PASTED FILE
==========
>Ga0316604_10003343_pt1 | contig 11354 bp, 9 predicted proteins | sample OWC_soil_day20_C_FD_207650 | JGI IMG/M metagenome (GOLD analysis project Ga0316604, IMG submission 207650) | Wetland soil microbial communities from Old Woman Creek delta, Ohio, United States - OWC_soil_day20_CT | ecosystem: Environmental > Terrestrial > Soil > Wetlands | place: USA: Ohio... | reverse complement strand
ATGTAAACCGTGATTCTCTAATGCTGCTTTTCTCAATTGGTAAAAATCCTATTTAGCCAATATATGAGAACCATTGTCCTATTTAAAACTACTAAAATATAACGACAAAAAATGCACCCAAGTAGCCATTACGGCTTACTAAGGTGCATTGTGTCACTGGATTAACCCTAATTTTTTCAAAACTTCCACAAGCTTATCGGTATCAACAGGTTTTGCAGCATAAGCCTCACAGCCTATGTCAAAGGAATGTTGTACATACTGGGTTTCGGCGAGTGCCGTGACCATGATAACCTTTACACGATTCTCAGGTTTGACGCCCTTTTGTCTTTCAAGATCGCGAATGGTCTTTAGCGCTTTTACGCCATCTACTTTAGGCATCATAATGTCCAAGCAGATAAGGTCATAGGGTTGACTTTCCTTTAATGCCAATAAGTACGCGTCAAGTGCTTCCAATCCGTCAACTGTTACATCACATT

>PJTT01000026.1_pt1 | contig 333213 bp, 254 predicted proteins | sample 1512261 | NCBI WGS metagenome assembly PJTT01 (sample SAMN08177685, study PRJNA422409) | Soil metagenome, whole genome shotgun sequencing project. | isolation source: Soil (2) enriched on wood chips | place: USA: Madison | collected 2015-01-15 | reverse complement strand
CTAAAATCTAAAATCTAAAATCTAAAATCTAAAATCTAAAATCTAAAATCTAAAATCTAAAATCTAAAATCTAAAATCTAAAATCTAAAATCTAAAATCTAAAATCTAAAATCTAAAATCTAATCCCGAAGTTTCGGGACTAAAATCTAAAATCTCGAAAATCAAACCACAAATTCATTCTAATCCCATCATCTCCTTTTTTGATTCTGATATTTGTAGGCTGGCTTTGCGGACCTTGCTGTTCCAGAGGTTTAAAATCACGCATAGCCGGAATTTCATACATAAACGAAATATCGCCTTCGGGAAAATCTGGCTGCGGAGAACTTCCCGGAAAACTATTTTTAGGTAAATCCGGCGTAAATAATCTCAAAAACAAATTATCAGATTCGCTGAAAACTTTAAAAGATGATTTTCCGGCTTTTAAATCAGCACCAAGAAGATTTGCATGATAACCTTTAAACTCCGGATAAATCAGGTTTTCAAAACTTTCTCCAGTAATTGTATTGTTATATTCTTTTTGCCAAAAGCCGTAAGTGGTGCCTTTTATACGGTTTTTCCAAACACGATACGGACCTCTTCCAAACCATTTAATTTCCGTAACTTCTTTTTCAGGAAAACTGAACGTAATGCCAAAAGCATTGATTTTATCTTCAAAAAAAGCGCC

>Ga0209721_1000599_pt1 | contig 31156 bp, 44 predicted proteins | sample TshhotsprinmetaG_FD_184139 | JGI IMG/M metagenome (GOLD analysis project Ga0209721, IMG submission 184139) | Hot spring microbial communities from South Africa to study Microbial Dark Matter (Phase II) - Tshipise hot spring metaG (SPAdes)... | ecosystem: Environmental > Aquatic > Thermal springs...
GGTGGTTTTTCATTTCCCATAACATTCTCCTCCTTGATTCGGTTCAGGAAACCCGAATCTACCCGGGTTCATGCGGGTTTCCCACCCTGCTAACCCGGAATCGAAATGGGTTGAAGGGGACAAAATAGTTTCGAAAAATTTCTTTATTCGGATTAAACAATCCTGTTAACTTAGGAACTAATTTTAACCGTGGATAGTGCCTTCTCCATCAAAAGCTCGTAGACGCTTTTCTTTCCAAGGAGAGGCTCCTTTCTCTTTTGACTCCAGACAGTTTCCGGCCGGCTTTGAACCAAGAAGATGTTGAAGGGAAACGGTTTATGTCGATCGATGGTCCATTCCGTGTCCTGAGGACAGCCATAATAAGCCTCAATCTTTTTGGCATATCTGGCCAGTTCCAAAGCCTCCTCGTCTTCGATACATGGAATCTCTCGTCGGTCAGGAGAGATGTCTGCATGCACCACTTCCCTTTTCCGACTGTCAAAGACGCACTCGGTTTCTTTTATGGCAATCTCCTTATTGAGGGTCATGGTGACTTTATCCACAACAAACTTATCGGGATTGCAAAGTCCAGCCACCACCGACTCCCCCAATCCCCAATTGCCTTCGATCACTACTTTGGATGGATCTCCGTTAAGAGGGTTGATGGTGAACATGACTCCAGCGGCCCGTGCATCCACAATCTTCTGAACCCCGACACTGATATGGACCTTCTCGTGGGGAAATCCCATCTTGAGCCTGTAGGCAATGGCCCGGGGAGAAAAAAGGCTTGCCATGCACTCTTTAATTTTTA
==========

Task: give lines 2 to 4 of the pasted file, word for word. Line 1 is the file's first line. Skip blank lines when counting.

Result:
ATGTAAACCGTGATTCTCTAATGCTGCTTTTCTCAATTGGTAAAAATCCTATTTAGCCAATATATGAGAACCATTGTCCTATTTAAAACTACTAAAATATAACGACAAAAAATGCACCCAAGTAGCCATTACGGCTTACTAAGGTGCATTGTGTCACTGGATTAACCCTAATTTTTTCAAAACTTCCACAAGCTTATCGGTATCAACAGGTTTTGCAGCATAAGCCTCACAGCCTATGTCAAAGGAATGTTGTACATACTGGGTTTCGGCGAGTGCCGTGACCATGATAACCTTTACACGATTCTCAGGTTTGACGCCCTTTTGTCTTTCAAGATCGCGAATGGTCTTTAGCGCTTTTACGCCATCTACTTTAGGCATCATAATGTCCAAGCAGATAAGGTCATAGGGTTGACTTTCCTTTAATGCCAATAAGTACGCGTCAAGTGCTTCCAATCCGTCAACTGTTACATCACATT

>PJTT01000026.1_pt1 | contig 333213 bp, 254 predicted proteins | sample 1512261 | NCBI WGS metagenome assembly PJTT01 (sample SAMN08177685, study PRJNA422409) | Soil metagenome, whole genome shotgun sequencing project. | isolation source: Soil (2) enriched on wood chips | place: USA: Madison | collected 2015-01-15 | reverse complement strand
CTAAAATCTAAAATCTAAAATCTAAAATCTAAAATCTAAAATCTAAAATCTAAAATCTAAAATCTAAAATCTAAAATCTAAAATCTAAAATCTAAAATCTAAAATCTAAAATCTAAAATCTAATCCCGAAGTTTCGGGACTAAAATCTAAAATCTCGAAAATCAAACCACAAATTCATTCTAATCCCATCATCTCCTTTTTTGATTCTGATATTTGTAGGCTGGCTTTGCGGACCTTGCTGTTCCAGAGGTTTAAAATCACGCATAGCCGGAATTTCATACATAAACGAAATATCGCCTTCGGGAAAATCTGGCTGCGGAGAACTTCCCGGAAAACTATTTTTAGGTAAATCCGGCGTAAATAATCTCAAAAACAAATTATCAGATTCGCTGAAAACTTTAAAAGATGATTTTCCGGCTTTTAAATCAGCACCAAGAAGATTTGCATGATAACCTTTAAACTCCGGATAAATCAGGTTTTCAAAACTTTCTCCAGTAATTGTATTGTTATATTCTTTTTGCCAAAAGCCGTAAGTGGTGCCTTTTATACGGTTTTTCCAAACACGATACGGACCTCTTCCAAACCATTTAATTTCCGTAACTTCTTTTTCAGGAAAACTGAACGTAATGCCAAAAGCATTGATTTTATCTTCAAAAAAAGCGCC